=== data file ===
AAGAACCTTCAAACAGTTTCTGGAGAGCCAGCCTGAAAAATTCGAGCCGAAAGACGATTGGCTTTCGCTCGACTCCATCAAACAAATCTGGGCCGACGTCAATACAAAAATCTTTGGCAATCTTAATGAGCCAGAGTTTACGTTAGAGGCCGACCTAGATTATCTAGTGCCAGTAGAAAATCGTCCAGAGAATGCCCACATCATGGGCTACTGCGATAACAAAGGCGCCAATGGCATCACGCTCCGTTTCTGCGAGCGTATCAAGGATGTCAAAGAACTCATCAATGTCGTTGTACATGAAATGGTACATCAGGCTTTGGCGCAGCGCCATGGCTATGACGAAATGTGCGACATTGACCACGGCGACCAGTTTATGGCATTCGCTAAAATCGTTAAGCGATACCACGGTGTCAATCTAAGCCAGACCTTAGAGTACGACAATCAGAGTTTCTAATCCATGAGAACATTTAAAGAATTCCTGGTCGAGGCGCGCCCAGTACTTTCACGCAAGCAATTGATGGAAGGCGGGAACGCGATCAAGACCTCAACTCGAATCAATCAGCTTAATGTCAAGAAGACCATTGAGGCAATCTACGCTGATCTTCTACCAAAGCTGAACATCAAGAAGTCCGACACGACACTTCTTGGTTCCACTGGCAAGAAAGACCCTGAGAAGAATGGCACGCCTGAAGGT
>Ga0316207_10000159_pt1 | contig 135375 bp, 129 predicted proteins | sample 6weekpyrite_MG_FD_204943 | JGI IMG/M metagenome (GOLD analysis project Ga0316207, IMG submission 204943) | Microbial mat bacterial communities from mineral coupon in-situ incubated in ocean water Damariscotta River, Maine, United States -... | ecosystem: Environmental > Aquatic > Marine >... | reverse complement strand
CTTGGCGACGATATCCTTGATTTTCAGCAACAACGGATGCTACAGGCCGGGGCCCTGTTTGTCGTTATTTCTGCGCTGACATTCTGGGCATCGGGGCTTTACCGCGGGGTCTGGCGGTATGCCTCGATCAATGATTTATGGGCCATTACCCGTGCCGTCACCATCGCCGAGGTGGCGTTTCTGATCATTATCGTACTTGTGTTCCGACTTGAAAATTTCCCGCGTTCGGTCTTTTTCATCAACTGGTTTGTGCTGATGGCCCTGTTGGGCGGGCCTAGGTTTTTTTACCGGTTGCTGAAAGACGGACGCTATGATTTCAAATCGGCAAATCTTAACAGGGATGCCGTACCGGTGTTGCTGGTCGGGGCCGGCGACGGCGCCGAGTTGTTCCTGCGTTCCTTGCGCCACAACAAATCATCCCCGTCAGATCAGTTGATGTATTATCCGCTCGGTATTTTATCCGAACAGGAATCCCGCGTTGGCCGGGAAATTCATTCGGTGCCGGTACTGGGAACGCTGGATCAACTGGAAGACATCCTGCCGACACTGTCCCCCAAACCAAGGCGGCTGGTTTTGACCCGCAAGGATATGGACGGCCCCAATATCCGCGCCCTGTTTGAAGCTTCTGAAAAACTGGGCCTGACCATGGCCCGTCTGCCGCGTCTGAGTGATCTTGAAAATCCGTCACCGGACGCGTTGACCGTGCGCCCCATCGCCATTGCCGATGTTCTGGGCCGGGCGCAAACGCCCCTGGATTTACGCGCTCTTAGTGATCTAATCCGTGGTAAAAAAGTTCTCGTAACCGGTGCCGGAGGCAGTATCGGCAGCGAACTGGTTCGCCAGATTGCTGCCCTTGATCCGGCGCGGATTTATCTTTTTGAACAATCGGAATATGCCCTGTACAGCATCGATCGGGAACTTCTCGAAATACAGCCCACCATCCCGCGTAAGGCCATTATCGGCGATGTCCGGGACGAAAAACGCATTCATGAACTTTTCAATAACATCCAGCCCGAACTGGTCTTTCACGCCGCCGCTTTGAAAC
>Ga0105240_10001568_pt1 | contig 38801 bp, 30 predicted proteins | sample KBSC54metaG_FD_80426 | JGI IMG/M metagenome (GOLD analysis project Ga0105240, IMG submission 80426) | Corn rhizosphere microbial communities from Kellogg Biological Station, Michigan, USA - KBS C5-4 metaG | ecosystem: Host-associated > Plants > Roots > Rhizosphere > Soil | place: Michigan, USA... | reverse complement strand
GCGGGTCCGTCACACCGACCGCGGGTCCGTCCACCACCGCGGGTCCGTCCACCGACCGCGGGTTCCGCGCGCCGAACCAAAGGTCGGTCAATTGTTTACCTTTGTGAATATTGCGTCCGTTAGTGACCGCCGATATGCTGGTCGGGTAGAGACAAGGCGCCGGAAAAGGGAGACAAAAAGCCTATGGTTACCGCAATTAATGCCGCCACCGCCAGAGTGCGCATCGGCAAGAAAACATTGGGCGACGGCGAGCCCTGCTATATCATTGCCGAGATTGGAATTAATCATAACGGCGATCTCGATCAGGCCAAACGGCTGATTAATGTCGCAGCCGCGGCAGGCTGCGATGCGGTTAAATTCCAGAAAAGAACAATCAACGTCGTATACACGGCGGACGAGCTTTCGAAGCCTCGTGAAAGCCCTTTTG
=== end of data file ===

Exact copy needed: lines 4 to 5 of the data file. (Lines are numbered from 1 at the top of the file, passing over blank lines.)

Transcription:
>Ga0105240_10001568_pt1 | contig 38801 bp, 30 predicted proteins | sample KBSC54metaG_FD_80426 | JGI IMG/M metagenome (GOLD analysis project Ga0105240, IMG submission 80426) | Corn rhizosphere microbial communities from Kellogg Biological Station, Michigan, USA - KBS C5-4 metaG | ecosystem: Host-associated > Plants > Roots > Rhizosphere > Soil | place: Michigan, USA... | reverse complement strand
GCGGGTCCGTCACACCGACCGCGGGTCCGTCCACCACCGCGGGTCCGTCCACCGACCGCGGGTTCCGCGCGCCGAACCAAAGGTCGGTCAATTGTTTACCTTTGTGAATATTGCGTCCGTTAGTGACCGCCGATATGCTGGTCGGGTAGAGACAAGGCGCCGGAAAAGGGAGACAAAAAGCCTATGGTTACCGCAATTAATGCCGCCACCGCCAGAGTGCGCATCGGCAAGAAAACATTGGGCGACGGCGAGCCCTGCTATATCATTGCCGAGATTGGAATTAATCATAACGGCGATCTCGATCAGGCCAAACGGCTGATTAATGTCGCAGCCGCGGCAGGCTGCGATGCGGTTAAATTCCAGAAAAGAACAATCAACGTCGTATACACGGCGGACGAGCTTTCGAAGCCTCGTGAAAGCCCTTTTG